|Publication number||US6849867 B2|
|Application number||US 10/338,540|
|Publication date||Feb 1, 2005|
|Filing date||Jan 8, 2003|
|Priority date||Mar 15, 1999|
|Also published as||US6521916, US20010026011, US20030168670, US20050133810|
|Publication number||10338540, 338540, US 6849867 B2, US 6849867B2, US-B2-6849867, US6849867 B2, US6849867B2|
|Inventors||John K. Roberts, Spencer D. Reese|
|Original Assignee||Gentex Corporation|
|Export Citation||BiBTeX, EndNote, RefMan|
|Patent Citations (44), Non-Patent Citations (16), Referenced by (38), Classifications (82), Legal Events (2)|
|External Links: USPTO, USPTO Assignment, Espacenet|
This application is a divisional application of U.S. patent application Ser. No. 09/835,278, entitled “RADIATION EMITTER DEVICE HAVING AN ENCAPSULANT WITH DIFFERENT ZONES OF THERMAL CONDUCTIVITY,” filed on Apr. 13, 2001, by John K. Roberts et al., now U.S. Pat. No. 6,521,916, which claims priority under 35 U.S.C. §119(e) on U.S. Provisional Patent Application No. 60/265,489, entitled “RADIATION EMITER DEVICES AND METHOD OF MAKING THE SAME,” filed on Jan. 31, 2001, by John K. Roberts et al., and is a continuation-in-part of U.S. patent application Ser. No. 09/426,795, filed on Oct. 22, 1999, entitled “SEMICONDUCTOR RADIATION EMITTER PACKAGE,” by John K. Roberts et al., now U.S. Pat. No. 6,335,548, which claims priority under 35 U.S.C. §119(e) on U.S. Provisional Patent Application No. 60/124,493, entitled “SEMICONDUCTOR RADIATION EMITTER PACKAGE,” filed on Mar. 15, 1999, by John K. Roberts et al.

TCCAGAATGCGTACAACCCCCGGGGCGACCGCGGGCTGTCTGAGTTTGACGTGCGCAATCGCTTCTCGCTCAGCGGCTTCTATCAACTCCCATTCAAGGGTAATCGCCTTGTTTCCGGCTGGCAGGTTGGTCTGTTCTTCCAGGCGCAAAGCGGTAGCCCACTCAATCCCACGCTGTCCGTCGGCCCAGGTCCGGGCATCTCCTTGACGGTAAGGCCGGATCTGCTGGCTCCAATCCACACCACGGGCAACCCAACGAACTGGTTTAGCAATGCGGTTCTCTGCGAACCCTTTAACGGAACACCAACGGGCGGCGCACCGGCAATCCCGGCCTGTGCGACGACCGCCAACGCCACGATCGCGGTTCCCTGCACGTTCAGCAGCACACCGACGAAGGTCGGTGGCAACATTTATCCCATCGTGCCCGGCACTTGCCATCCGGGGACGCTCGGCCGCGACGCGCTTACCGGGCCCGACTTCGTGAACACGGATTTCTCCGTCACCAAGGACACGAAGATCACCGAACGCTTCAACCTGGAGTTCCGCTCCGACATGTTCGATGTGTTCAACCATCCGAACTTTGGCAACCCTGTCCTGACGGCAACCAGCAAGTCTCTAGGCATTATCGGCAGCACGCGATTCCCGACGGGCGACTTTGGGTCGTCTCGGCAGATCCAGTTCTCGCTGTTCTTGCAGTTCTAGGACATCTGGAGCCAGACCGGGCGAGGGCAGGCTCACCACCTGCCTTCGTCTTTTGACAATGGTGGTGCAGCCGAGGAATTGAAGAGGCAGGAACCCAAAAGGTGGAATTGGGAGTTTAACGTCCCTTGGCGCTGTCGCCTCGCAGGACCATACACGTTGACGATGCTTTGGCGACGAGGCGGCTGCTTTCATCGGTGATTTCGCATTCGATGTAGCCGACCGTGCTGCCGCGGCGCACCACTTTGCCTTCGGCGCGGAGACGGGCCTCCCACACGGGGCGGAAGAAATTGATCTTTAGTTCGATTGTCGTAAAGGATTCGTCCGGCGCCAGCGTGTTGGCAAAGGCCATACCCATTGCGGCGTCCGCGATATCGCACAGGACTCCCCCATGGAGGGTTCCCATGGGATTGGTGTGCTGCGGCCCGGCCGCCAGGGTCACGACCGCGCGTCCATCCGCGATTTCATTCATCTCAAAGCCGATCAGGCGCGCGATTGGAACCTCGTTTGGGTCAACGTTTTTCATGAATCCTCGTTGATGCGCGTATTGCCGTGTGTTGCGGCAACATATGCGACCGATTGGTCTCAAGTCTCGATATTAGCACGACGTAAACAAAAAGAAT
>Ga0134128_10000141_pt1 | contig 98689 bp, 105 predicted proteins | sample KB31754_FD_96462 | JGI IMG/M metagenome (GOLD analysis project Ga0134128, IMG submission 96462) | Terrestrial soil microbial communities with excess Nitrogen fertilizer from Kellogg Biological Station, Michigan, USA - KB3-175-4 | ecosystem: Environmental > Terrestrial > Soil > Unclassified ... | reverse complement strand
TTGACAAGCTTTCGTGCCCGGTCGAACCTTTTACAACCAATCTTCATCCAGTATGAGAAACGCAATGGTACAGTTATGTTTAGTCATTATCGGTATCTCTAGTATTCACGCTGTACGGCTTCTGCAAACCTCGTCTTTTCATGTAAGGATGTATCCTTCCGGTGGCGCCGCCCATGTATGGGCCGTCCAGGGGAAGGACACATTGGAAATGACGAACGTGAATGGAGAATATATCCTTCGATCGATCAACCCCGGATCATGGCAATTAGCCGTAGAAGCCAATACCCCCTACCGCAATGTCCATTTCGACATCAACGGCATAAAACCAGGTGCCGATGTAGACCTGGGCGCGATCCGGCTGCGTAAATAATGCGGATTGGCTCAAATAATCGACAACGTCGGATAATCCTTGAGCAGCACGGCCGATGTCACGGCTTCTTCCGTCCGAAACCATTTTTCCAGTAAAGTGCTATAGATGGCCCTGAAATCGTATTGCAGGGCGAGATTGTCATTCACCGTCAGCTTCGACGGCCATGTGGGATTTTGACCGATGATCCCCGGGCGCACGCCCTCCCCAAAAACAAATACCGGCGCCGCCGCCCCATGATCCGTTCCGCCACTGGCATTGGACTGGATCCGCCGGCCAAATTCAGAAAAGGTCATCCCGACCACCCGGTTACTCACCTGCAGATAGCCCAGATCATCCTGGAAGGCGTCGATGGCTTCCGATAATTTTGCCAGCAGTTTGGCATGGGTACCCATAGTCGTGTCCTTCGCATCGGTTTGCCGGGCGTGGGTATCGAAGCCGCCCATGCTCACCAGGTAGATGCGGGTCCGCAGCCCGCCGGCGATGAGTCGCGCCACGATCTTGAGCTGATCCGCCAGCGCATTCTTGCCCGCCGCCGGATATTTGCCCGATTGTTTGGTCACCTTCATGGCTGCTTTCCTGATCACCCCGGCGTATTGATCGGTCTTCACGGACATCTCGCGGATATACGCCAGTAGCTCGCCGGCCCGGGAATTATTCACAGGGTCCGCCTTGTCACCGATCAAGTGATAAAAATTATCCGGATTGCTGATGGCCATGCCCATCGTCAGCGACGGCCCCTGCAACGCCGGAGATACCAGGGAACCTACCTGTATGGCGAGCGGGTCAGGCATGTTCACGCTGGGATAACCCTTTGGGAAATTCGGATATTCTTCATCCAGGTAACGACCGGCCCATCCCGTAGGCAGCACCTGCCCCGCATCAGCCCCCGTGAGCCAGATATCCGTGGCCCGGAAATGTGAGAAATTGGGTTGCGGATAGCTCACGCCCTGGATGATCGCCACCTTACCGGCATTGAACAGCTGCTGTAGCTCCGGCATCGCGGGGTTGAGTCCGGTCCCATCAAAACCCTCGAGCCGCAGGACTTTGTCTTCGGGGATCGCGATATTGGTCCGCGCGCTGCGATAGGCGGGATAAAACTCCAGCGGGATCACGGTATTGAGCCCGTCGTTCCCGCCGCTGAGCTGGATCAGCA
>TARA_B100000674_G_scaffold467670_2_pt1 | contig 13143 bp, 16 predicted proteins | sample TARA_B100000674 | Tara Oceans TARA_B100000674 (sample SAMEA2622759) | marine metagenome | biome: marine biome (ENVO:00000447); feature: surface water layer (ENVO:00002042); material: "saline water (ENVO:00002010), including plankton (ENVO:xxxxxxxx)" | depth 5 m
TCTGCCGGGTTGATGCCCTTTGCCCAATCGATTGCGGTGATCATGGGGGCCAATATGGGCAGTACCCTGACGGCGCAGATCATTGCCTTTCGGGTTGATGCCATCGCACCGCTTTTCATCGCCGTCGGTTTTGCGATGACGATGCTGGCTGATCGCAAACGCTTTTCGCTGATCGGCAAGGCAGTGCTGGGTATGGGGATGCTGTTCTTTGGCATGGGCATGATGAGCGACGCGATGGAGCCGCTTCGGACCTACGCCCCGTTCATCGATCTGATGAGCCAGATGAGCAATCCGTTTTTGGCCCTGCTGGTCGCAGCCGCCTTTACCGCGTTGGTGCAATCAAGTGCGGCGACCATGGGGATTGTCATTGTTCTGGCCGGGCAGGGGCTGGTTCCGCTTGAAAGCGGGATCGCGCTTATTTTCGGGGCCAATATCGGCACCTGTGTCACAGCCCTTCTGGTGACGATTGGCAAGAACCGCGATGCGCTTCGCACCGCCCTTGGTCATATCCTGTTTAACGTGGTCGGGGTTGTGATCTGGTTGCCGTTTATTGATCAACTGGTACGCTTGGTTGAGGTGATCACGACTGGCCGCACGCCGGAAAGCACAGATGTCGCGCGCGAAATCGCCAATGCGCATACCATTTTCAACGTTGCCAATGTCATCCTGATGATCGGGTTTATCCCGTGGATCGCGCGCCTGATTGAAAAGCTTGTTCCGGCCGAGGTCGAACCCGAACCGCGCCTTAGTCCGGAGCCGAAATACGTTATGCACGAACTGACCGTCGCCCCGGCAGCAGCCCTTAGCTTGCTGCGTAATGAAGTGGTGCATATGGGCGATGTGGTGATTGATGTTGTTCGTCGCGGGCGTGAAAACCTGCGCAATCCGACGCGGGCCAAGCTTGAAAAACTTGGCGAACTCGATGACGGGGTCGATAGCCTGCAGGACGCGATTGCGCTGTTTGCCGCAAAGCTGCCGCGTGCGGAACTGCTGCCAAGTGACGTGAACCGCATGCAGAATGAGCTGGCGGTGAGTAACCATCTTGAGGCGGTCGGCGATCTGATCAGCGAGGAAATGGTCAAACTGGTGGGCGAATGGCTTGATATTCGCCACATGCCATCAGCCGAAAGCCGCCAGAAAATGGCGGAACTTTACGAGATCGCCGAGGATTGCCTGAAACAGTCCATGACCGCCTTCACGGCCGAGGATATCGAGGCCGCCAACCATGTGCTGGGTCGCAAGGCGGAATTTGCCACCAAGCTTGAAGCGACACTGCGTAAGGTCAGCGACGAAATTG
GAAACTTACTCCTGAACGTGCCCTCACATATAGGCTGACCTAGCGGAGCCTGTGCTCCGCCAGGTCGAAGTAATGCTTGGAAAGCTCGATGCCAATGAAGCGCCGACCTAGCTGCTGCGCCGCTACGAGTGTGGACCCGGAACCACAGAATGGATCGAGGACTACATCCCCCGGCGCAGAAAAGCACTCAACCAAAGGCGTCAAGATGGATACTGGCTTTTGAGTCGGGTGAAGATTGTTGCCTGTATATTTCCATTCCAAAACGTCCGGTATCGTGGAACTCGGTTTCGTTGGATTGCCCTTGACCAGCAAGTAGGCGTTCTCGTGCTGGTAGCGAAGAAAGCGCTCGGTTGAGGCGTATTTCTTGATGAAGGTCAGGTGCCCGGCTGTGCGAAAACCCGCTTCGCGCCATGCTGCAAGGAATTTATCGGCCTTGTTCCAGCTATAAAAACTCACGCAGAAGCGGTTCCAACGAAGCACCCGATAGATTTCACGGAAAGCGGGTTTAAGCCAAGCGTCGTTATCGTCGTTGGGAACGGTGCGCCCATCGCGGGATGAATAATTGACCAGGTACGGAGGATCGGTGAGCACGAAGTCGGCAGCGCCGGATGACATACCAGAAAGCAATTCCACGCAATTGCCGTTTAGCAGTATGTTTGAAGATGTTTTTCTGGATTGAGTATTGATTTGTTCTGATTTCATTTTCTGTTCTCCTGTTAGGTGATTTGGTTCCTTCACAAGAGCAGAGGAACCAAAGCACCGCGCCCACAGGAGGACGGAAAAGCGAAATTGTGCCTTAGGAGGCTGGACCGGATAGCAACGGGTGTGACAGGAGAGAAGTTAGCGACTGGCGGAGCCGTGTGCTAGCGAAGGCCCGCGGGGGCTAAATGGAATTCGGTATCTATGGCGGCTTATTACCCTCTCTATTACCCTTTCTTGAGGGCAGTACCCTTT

Priority under 35 U.S.C. §§ 120 and 119(e) is hereby claimed to each of the above applications. The entire disclosure of each of the above-noted applications is incorporated herein by reference.
The present invention generally relates to radiation emitter devices such as, for example, light emitting diode (LED) packages, to methods of making radiation emitter devices, and to opto-electronic emitter assemblies incorporating optical radiation emitter devices.
As used herein, the term “discrete opto-electronic emitter assembly” means packaged radiation emitter devices that emit ultraviolet (UV), visible, or infrared (IR) radiation upon application of electrical power. Such discrete optoelectronic emitter assemblies include one or more radiation emitters. Radiation emitters, particularly optical radiation emitters, are used in a wide variety of commercial and industrial products and systems, and accordingly come in many forms and packages. As used herein, the term “optical radiation emitter” includes all emitter devices that emit visible light, near IR radiation, and UV radiation. Such optical radiation emitters may be photoluminescent, electroluminescent, or another type of solid state emitter. Photoluminescent sources include phosphorescent and fluorescent sources. Fluorescent sources include phosphors and fluorescent dyes, pigments, crystals, substrates, coatings, and other materials.